by Linda Rodriguez
Our current president has a habit of insulting Native America, not only by calling Senator Warren “Pocahontas,” but by installing a portrait of Andrew Jackson, architect of Indian Removal and of genocide, in the Oval Office in the place of honor before bringing in Native Code Talkers to honor them for their contribution to the war effort in World War II. The worst, however, is when he says, “our ancestors tamed a continent,” and “we are not going to apologize for America,” referring to the destruction of millions of Native lives.
“Our ancestors tamed a continent,” of course, refers to the idea of the North American continent as an empty wilderness, devoid of human life, a place ripe for the taking. Of course, our current president is not famous for his intelligence or his knowledge, but this concept of the “Virgin Soil” has had plenty of play among academics, as well.
This kind of misguided and, in some cases, deliberately dishonest, information is why I always caution my students in workshops and classes I teach on writing about other cultures to regard the works of outside academics as questionable and to give greater weight to first-person narratives from people within that culture or diaries, letters, writings, such as poetry or fiction, from people within that culture. The paragraph below is in every talk I give on this subject and every lesson in any online class that I teach and speaks directly to that issue.
“As a part of this second danger, one thing you must remember about doing research on other cultures in books, libraries, on the internet, is that much of it is wrong, accidentally or willfully. Accidentally, because journalists, anthropologists, other scholars, and explorers may have misinterpreted what they saw or heard or because—and this was common—their informants deliberately misinformed them to protect their people or to protect their own source of whatever the white man was providing them. Consequently, even primary sources from past times can be contaminated if they are “as told to” or are translated. Willfully, because a lot of that research was done by people, usually white men, who had an agenda that placed wealthy white male Europeans at the pinnacle of creation and everyone and everything else downhill from that, which led to eugenics and a lot of other horrid, stupid things. So there's your second caveat: You can do your research and still get it wrong in some way.”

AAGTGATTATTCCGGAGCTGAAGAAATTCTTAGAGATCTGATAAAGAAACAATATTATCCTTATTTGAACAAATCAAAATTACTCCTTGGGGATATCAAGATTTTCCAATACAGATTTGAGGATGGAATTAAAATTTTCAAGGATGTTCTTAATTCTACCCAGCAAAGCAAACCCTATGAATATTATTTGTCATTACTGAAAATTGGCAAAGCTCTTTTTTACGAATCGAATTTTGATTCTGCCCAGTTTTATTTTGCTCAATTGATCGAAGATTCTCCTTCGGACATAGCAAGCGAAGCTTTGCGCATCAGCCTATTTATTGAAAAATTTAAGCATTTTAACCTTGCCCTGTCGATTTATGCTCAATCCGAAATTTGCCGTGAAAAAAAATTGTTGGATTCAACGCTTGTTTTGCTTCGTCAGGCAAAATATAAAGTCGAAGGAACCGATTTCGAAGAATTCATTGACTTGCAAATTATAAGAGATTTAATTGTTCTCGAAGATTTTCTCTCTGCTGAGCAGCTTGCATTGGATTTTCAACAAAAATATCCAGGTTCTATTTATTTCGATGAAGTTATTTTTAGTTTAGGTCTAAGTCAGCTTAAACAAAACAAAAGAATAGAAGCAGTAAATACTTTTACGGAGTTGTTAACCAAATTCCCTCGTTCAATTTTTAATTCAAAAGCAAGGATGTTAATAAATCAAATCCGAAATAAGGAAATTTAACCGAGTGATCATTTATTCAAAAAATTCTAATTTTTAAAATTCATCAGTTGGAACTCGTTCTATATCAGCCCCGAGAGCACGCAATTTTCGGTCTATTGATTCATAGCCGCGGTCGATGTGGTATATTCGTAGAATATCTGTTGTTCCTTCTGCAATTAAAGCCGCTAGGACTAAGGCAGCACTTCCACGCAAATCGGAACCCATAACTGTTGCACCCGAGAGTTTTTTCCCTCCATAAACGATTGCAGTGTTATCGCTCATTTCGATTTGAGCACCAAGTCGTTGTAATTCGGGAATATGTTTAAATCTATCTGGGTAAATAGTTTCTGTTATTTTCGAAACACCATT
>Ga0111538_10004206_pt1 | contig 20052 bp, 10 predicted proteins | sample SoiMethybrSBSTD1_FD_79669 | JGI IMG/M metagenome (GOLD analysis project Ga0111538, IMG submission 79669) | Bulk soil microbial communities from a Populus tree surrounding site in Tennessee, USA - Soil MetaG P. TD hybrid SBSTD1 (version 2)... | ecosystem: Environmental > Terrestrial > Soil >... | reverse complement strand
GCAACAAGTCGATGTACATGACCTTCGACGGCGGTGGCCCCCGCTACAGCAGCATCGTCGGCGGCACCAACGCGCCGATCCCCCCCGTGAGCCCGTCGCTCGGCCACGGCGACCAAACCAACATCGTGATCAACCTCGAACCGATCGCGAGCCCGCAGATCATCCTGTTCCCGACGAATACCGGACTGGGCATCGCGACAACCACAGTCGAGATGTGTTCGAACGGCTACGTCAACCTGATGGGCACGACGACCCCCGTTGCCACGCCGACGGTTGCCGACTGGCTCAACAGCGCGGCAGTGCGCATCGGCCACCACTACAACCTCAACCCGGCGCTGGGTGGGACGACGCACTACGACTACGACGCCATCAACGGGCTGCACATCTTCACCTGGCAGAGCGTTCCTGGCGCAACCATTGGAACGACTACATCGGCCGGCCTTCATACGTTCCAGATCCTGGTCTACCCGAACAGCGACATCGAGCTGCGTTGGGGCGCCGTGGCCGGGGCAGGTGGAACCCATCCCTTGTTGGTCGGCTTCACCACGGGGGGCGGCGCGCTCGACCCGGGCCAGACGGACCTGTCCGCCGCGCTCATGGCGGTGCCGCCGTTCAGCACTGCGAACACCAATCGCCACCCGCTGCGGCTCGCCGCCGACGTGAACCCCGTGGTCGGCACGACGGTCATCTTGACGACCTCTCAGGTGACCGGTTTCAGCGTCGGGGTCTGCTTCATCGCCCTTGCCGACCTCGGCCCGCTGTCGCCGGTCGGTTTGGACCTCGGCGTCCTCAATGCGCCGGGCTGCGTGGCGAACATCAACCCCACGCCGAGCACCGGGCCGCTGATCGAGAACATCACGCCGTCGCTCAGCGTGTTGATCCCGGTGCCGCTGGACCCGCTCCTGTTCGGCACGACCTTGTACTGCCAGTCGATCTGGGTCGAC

This idea that there was no Native genocide because disease alone killed all the Indigenous peoples on the continent, leaving it conveniently vacant for Europeans is a race-based “intuitive” theory from the 1970s that has been refuted since the end of the 20th century by scholars actually working with primary documents and other evidence. The “virgin soil thesis,” based on the belief that Natives’ lack of immunities and their inept healers were responsible for their downfall, was propounded by Alfred Crosby in 1976. This theory was quite popular for a time early in the last half of the 20th century because it placed all the responsibility for the massive death counts among Indigenous peoples after European arrival on the Indigenous people themselves because they were genetically weak, lacking in acquired immunity, and lacking in competent medical care, rather than on the violence waged against them by Europeans from the very beginning of contact and continuing into the early 20th century.